Mangrove Management Essay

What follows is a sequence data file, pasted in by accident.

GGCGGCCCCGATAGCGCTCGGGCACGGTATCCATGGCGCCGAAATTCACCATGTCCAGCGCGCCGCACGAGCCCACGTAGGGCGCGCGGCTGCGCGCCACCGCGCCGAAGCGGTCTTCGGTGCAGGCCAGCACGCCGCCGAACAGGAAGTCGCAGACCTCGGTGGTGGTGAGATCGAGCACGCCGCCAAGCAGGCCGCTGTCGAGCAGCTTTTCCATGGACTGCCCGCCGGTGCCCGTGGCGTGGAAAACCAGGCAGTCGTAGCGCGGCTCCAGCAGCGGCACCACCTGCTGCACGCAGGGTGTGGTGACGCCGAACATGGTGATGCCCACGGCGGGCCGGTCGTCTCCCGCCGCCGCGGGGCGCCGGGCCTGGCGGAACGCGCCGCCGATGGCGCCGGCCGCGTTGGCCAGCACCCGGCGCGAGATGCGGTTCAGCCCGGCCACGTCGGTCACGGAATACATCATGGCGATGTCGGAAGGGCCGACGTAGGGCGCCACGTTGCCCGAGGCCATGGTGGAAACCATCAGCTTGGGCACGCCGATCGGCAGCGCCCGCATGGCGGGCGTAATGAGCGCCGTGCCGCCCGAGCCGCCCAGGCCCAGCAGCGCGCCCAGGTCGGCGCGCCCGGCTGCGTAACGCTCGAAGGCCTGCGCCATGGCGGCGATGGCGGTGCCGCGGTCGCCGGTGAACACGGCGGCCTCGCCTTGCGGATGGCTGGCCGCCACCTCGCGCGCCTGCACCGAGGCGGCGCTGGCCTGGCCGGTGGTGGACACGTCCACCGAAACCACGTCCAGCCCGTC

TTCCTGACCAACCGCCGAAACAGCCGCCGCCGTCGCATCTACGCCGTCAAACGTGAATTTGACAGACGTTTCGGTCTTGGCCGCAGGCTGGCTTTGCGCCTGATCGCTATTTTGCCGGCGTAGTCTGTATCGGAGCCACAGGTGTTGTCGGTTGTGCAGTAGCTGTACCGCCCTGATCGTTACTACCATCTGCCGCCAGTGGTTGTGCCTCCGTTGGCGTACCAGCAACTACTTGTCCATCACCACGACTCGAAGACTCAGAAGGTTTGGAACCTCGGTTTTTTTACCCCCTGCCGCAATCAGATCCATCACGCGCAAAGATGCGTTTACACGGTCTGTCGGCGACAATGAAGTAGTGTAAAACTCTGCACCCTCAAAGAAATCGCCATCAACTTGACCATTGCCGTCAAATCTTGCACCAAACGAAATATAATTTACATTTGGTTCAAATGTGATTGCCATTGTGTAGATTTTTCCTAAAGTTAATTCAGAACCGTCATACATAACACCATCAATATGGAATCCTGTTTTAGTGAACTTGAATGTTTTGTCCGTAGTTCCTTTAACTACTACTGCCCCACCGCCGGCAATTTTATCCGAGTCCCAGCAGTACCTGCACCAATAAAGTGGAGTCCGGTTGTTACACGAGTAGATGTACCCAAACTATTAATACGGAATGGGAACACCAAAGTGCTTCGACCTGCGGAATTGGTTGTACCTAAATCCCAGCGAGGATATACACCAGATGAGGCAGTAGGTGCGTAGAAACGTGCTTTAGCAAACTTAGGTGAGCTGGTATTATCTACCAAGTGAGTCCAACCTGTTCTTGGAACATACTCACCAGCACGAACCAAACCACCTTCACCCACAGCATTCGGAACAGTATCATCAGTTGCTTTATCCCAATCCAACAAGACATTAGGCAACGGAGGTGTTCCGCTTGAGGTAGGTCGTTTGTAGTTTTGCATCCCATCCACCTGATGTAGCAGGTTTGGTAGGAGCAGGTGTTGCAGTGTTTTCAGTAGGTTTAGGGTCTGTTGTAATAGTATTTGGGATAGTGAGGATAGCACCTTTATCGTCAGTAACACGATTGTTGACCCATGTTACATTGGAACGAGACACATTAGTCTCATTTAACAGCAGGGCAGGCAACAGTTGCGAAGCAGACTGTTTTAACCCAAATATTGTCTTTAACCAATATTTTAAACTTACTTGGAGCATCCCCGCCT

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MANGROVE MANAGEMENT AND DEVELOPMENT IN THE PHILIPPINES 1 Dioscoro M. Melana, Ph.D 2 , Emma E. Melana, MF 3 , and Amuerfino M. Mapalo, BSB 4 INTRODUCTION Filipinos, whose main daily diet consists of fish and rice, are highly dependent on the coastal resources. Traditionally in the Philippines, the development of coastal resources, including mangroves, has been exploitative in nature. Government policies, which dictated development in both the uplands and coastal areas, have been based mainly on abundant available resources without due consideration for sustain- able options for future generations. In the 1950’s, vast tracts of mangroves were awarded to concessionaires and logged over for firewood and tanbarks. Mangrove firewood was the preferred fuel source in coastal villages and most bakeries because of its high heating value, but a greater volume was exported to Japan as firewood, which reportedly became the source of rayon. In the 1960’s, the government adopted a policy aimed at increasing fish production by convert- ing large areas of mangroves into fishponds for the culture of milkfish (Chanos chanos) and prawns. Such policy was promoted by a government program, which classified and released mangrove timber- land for fishpond development and opened loan windows in most government banks to finance fish- pond development. It was only towards the end of the 1970’s when the government realized the fishery value of mangroves. A National Mangrove Committee was formed in the then Ministry of Natural Resources, and a Mangrove Forest Research Center was created under the Forest Research Institute of the Philip- pines. The former was charged with the formulation of policies/recommendations for the conservation and sustainable management of the remaining mangrove forests in the country, while the latter worked for the generation of technology for the

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